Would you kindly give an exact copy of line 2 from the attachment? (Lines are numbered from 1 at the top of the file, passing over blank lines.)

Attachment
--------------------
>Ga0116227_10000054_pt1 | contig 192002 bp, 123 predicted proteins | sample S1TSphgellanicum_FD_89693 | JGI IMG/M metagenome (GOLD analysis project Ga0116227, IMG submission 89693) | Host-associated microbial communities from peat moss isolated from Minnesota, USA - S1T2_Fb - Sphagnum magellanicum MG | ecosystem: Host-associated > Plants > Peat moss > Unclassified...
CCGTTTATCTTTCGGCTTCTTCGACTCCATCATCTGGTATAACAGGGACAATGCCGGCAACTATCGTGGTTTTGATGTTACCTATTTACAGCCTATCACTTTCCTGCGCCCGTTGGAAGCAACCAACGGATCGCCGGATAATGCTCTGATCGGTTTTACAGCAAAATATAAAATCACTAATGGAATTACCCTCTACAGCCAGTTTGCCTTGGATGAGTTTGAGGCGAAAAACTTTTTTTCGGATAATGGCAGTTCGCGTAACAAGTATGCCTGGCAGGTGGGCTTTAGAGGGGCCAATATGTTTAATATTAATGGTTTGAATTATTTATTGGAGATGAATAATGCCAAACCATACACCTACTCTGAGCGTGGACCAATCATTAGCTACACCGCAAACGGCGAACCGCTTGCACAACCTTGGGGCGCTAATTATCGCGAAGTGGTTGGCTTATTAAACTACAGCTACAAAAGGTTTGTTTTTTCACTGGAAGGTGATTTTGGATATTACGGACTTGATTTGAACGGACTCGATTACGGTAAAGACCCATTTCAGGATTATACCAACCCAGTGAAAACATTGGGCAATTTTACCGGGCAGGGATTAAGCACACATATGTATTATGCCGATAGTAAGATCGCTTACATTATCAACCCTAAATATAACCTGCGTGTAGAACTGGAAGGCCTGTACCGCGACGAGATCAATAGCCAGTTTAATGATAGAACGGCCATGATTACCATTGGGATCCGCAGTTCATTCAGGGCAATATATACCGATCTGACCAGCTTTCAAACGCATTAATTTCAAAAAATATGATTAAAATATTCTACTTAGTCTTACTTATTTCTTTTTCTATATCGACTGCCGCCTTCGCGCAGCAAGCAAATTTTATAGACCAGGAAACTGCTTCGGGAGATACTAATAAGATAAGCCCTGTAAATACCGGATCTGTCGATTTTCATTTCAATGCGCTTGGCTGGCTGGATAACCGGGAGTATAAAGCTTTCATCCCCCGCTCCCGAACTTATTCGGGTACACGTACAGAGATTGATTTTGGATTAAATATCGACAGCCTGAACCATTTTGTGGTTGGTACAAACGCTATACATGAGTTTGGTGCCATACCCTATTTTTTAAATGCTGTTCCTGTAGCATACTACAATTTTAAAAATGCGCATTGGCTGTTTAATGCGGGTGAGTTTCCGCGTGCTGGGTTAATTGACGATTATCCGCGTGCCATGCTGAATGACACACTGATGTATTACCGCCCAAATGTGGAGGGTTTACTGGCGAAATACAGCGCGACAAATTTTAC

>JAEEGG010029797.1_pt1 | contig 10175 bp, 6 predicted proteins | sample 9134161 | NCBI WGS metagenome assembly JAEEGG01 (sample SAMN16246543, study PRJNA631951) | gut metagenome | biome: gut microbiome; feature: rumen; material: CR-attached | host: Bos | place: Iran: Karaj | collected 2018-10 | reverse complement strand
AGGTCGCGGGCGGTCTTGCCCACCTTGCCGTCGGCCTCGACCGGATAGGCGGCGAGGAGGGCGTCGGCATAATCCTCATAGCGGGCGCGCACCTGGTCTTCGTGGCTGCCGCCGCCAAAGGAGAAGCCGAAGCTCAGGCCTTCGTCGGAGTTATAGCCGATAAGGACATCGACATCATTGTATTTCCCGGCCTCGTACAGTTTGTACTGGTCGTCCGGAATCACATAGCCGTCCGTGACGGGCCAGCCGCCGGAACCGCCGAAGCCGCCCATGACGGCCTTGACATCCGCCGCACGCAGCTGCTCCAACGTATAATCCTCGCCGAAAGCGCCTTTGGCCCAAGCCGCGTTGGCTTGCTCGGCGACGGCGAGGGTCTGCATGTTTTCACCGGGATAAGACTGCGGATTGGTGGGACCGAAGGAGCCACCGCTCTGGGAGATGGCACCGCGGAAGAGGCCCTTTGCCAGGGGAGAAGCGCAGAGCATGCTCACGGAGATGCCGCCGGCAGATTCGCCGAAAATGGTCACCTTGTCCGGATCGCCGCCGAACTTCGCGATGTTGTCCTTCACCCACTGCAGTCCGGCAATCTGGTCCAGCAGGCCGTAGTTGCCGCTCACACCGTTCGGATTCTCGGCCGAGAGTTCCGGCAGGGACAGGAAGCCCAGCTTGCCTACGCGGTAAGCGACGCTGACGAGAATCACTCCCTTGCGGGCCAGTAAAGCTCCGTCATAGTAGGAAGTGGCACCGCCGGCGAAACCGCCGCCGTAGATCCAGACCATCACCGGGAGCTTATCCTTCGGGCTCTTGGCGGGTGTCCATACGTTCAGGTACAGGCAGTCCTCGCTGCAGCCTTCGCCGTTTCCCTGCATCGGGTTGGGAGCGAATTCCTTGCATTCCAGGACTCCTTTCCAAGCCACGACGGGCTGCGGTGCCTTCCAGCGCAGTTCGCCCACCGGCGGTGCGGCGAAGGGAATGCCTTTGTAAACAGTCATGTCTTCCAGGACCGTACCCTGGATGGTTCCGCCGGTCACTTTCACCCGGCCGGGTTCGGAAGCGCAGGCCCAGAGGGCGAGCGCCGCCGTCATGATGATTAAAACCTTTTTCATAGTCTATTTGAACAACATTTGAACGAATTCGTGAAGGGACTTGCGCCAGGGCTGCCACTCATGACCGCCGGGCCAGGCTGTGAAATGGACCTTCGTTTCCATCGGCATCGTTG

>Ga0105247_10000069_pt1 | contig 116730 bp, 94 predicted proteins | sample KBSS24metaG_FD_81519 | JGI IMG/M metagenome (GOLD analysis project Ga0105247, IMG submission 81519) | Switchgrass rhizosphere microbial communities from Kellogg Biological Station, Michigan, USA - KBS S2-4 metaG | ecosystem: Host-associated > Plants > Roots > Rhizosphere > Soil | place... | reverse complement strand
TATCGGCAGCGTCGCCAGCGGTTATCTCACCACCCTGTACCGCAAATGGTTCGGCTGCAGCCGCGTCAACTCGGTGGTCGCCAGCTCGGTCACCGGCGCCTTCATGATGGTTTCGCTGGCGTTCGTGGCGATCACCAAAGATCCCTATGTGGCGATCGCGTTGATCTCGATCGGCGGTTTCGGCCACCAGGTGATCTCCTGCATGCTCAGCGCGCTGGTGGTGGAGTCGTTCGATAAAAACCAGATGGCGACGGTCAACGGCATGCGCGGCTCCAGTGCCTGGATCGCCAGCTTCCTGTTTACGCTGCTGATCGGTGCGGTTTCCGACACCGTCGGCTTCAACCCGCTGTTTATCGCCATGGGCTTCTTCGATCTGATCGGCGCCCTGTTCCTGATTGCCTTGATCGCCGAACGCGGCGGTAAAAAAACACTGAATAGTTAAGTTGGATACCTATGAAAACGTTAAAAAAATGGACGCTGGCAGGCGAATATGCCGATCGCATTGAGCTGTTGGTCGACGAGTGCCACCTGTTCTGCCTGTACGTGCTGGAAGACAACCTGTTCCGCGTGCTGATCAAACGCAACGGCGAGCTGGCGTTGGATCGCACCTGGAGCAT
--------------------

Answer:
CCGTTTATCTTTCGGCTTCTTCGACTCCATCATCTGGTATAACAGGGACAATGCCGGCAACTATCGTGGTTTTGATGTTACCTATTTACAGCCTATCACTTTCCTGCGCCCGTTGGAAGCAACCAACGGATCGCCGGATAATGCTCTGATCGGTTTTACAGCAAAATATAAAATCACTAATGGAATTACCCTCTACAGCCAGTTTGCCTTGGATGAGTTTGAGGCGAAAAACTTTTTTTCGGATAATGGCAGTTCGCGTAACAAGTATGCCTGGCAGGTGGGCTTTAGAGGGGCCAATATGTTTAATATTAATGGTTTGAATTATTTATTGGAGATGAATAATGCCAAACCATACACCTACTCTGAGCGTGGACCAATCATTAGCTACACCGCAAACGGCGAACCGCTTGCACAACCTTGGGGCGCTAATTATCGCGAAGTGGTTGGCTTATTAAACTACAGCTACAAAAGGTTTGTTTTTTCACTGGAAGGTGATTTTGGATATTACGGACTTGATTTGAACGGACTCGATTACGGTAAAGACCCATTTCAGGATTATACCAACCCAGTGAAAACATTGGGCAATTTTACCGGGCAGGGATTAAGCACACATATGTATTATGCCGATAGTAAGATCGCTTACATTATCAACCCTAAATATAACCTGCGTGTAGAACTGGAAGGCCTGTACCGCGACGAGATCAATAGCCAGTTTAATGATAGAACGGCCATGATTACCATTGGGATCCGCAGTTCATTCAGGGCAATATATACCGATCTGACCAGCTTTCAAACGCATTAATTTCAAAAAATATGATTAAAATATTCTACTTAGTCTTACTTATTTCTTTTTCTATATCGACTGCCGCCTTCGCGCAGCAAGCAAATTTTATAGACCAGGAAACTGCTTCGGGAGATACTAATAAGATAAGCCCTGTAAATACCGGATCTGTCGATTTTCATTTCAATGCGCTTGGCTGGCTGGATAACCGGGAGTATAAAGCTTTCATCCCCCGCTCCCGAACTTATTCGGGTACACGTACAGAGATTGATTTTGGATTAAATATCGACAGCCTGAACCATTTTGTGGTTGGTACAAACGCTATACATGAGTTTGGTGCCATACCCTATTTTTTAAATGCTGTTCCTGTAGCATACTACAATTTTAAAAATGCGCATTGGCTGTTTAATGCGGGTGAGTTTCCGCGTGCTGGGTTAATTGACGATTATCCGCGTGCCATGCTGAATGACACACTGATGTATTACCGCCCAAATGTGGAGGGTTTACTGGCGAAATACAGCGCGACAAATTTTAC